In a study published in the Journal of American Medical Association, it was shown that it does not matter what is eaten but rather how much is eaten, that determines fat levels. 25 healthy adults were given 1000 excess calories a day. However their diet varied in the amounts of fat and protein. After 8 weeks, all of them gained weight. The group fed a low-protein diet gained approx 7 pounds as compared to the 13.3 pounds gained by the normal-protein diet group and 14.4 pounds gained by the high-proteing diet group. The level of body fat however increased by the same amount in all groups.
It was previously believed that a high protein diet would lead to lower weight gain. However in the study, participants on a high protein diet had a higher weight gain which was essentially due to an increase in lean body mass. Study participants on a low protein diet gained less weight but acquired substantial body fat.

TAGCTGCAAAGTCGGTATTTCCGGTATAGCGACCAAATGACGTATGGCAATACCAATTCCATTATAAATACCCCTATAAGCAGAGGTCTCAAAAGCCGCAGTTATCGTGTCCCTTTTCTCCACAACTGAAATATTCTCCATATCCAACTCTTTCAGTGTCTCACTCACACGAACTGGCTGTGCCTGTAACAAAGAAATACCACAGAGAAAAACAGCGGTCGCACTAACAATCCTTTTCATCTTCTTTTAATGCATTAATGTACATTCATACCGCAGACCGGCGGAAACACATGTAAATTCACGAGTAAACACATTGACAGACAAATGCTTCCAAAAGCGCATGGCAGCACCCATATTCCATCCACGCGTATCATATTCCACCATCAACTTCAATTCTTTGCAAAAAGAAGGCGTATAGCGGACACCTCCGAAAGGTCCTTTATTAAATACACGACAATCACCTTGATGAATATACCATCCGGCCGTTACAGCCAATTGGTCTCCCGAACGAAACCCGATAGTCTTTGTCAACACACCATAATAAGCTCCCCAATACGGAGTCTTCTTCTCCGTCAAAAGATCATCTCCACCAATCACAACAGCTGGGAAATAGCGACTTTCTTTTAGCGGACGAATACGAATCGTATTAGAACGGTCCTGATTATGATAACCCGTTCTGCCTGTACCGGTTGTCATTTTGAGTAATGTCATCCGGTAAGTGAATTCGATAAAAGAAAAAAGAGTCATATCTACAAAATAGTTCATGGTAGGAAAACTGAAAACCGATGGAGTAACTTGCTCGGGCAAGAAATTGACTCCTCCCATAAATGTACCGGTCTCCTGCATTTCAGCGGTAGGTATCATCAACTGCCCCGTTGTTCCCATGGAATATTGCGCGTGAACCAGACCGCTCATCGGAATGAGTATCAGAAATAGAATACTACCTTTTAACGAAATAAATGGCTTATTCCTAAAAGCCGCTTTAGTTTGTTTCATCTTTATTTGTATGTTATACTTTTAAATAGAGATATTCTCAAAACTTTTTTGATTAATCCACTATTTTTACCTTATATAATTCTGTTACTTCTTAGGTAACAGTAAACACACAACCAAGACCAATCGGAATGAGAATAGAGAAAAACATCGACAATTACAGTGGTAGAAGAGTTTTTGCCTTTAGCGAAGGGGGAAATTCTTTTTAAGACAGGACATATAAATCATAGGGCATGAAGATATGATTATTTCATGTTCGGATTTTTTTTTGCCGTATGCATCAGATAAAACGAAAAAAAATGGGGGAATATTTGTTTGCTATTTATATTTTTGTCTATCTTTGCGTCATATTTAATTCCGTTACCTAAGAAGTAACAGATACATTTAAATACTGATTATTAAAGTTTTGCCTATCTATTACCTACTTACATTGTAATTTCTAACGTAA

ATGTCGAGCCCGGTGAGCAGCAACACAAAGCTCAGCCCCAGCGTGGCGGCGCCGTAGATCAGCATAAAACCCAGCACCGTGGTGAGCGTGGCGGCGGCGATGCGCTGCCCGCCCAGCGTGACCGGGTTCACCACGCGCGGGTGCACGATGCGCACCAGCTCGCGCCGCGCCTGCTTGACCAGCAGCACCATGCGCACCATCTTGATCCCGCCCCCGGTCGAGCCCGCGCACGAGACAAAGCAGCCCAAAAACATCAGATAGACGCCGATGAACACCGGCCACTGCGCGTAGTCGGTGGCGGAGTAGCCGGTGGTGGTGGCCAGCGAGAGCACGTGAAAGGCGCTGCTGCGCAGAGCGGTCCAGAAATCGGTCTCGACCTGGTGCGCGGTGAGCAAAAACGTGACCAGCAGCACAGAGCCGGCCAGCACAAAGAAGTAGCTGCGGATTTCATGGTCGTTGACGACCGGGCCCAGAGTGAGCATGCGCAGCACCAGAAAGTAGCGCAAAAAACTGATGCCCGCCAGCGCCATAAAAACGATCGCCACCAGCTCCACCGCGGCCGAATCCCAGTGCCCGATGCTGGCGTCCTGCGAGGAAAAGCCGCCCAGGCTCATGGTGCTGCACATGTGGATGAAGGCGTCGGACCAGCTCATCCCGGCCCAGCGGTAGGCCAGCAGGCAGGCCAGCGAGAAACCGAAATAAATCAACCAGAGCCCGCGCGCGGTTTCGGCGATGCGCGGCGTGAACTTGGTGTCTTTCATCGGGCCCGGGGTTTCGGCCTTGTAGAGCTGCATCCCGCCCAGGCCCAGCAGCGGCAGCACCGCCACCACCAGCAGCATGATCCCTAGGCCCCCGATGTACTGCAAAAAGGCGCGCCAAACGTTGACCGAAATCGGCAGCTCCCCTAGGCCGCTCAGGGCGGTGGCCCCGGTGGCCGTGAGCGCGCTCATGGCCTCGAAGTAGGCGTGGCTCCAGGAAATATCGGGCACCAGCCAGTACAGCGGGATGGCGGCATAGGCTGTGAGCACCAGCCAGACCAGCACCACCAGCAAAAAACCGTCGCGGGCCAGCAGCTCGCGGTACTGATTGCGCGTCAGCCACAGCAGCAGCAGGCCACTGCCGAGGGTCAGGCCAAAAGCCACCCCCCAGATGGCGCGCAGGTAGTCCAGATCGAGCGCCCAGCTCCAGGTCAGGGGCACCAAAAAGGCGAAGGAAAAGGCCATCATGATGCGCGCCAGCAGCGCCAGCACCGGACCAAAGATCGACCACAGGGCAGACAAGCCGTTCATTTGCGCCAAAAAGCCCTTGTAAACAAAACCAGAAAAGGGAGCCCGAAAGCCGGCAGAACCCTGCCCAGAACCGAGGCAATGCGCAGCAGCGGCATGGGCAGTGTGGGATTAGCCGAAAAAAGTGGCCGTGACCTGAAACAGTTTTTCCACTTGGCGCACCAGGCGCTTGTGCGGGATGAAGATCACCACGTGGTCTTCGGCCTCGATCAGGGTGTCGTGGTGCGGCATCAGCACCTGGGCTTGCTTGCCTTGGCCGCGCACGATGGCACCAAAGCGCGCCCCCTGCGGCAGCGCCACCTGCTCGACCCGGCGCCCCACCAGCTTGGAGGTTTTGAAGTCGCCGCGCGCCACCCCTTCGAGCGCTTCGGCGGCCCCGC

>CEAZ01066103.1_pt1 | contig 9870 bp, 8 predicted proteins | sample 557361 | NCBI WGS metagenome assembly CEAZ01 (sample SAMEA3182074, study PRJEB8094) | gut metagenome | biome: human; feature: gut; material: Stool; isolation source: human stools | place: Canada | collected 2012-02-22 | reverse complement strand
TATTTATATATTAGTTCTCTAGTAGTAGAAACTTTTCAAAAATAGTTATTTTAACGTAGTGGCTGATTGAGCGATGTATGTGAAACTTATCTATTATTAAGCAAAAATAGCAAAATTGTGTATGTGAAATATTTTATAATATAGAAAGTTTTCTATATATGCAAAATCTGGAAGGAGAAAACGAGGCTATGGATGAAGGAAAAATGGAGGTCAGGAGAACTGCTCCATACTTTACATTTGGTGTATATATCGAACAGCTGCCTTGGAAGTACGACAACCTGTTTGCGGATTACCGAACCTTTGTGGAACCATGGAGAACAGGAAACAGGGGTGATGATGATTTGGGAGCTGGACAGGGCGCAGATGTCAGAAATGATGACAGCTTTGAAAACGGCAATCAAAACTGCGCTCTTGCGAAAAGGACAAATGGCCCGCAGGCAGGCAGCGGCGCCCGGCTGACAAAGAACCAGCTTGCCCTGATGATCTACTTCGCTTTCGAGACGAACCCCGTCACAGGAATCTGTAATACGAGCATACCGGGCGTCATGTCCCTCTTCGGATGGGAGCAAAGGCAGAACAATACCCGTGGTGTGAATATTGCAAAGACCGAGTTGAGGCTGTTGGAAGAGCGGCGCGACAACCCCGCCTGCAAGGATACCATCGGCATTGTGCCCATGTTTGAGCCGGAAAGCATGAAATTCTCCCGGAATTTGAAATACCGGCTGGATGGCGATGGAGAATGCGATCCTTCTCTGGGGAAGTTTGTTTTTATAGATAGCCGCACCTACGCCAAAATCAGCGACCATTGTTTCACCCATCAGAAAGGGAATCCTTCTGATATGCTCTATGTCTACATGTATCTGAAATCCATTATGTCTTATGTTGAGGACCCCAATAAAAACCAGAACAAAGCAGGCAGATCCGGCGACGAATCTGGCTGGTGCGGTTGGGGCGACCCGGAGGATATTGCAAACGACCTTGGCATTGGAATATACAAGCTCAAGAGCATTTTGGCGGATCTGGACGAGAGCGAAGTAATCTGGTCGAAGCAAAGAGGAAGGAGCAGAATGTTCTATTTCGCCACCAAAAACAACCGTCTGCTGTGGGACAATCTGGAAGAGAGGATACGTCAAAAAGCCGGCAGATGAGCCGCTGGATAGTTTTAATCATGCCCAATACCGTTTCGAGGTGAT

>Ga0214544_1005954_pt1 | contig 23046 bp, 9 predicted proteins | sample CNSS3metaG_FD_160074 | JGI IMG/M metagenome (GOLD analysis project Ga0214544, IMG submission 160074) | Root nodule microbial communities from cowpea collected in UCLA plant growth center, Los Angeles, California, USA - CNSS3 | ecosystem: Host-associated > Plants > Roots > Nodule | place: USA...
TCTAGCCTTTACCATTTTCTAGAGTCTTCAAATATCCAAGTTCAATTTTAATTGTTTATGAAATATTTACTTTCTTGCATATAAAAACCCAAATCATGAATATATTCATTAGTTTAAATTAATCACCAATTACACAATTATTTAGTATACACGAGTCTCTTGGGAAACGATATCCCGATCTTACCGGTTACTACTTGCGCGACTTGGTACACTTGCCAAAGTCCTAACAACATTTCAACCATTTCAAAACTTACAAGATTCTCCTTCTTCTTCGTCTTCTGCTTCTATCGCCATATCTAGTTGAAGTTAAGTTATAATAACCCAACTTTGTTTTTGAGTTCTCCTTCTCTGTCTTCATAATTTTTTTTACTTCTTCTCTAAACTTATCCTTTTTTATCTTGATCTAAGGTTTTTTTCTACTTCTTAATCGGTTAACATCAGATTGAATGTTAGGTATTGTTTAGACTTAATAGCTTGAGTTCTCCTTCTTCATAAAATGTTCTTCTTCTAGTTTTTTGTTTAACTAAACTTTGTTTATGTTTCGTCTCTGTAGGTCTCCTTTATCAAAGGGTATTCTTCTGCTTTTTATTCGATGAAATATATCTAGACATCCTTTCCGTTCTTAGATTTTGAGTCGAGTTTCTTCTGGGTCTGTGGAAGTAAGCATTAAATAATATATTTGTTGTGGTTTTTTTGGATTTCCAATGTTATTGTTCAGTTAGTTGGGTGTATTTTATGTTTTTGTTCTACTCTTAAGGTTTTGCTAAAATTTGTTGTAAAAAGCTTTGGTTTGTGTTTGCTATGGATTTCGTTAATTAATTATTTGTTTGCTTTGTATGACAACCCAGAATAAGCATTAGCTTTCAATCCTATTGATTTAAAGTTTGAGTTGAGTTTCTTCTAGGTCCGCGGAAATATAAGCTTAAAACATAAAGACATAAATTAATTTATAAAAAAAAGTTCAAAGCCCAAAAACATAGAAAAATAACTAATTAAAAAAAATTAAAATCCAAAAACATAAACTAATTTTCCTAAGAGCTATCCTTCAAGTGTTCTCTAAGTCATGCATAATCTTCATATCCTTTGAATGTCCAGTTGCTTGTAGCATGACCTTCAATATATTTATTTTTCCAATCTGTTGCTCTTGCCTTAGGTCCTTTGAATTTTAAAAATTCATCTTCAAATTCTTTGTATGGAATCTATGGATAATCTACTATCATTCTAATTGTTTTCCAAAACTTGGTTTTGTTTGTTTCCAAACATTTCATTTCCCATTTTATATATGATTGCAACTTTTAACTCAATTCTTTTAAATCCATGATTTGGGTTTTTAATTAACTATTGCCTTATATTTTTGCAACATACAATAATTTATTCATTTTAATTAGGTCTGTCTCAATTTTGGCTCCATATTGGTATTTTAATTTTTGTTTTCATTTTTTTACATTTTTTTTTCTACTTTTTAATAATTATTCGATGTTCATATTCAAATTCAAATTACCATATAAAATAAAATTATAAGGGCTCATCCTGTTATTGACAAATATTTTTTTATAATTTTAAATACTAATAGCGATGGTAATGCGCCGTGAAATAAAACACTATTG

The study indicates that when the body has excess calories to deal with - it converts it into fat. It does not matter whether the calories are coming from fat, carbohydrates or protein. Therefore simply relying on BMI is not effective in assessing the health of individuals. It is the fat levels that matter not just the body weight.
If your diet is poor and low in protein, you will gain weight but it will be due to fat accumulation not lean body mass which someone with a healthy diet will have. Fat reduction therefore should be the focus of obesity treatment rather than simple weight loss.